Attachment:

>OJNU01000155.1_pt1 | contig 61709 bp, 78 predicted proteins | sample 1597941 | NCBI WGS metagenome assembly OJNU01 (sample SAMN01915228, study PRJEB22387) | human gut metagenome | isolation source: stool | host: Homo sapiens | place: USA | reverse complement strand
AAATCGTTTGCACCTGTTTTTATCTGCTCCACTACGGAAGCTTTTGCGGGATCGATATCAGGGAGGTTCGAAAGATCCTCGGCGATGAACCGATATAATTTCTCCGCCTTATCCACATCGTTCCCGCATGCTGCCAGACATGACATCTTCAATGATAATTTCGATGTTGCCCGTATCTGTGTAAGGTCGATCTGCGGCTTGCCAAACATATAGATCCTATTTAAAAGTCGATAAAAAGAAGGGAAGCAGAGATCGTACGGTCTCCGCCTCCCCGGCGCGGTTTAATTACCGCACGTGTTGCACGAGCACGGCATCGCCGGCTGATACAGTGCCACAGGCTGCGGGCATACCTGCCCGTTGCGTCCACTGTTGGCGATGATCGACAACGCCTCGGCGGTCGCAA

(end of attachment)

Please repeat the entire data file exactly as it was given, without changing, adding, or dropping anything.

>OJNU01000155.1_pt1 | contig 61709 bp, 78 predicted proteins | sample 1597941 | NCBI WGS metagenome assembly OJNU01 (sample SAMN01915228, study PRJEB22387) | human gut metagenome | isolation source: stool | host: Homo sapiens | place: USA | reverse complement strand
AAATCGTTTGCACCTGTTTTTATCTGCTCCACTACGGAAGCTTTTGCGGGATCGATATCAGGGAGGTTCGAAAGATCCTCGGCGATGAACCGATATAATTTCTCCGCCTTATCCACATCGTTCCCGCATGCTGCCAGACATGACATCTTCAATGATAATTTCGATGTTGCCCGTATCTGTGTAAGGTCGATCTGCGGCTTGCCAAACATATAGATCCTATTTAAAAGTCGATAAAAAGAAGGGAAGCAGAGATCGTACGGTCTCCGCCTCCCCGGCGCGGTTTAATTACCGCACGTGTTGCACGAGCACGGCATCGCCGGCTGATACAGTGCCACAGGCTGCGGGCATACCTGCCCGTTGCGTCCACTGTTGGCGATGATCGACAACGCCTCGGCGGTCGCAA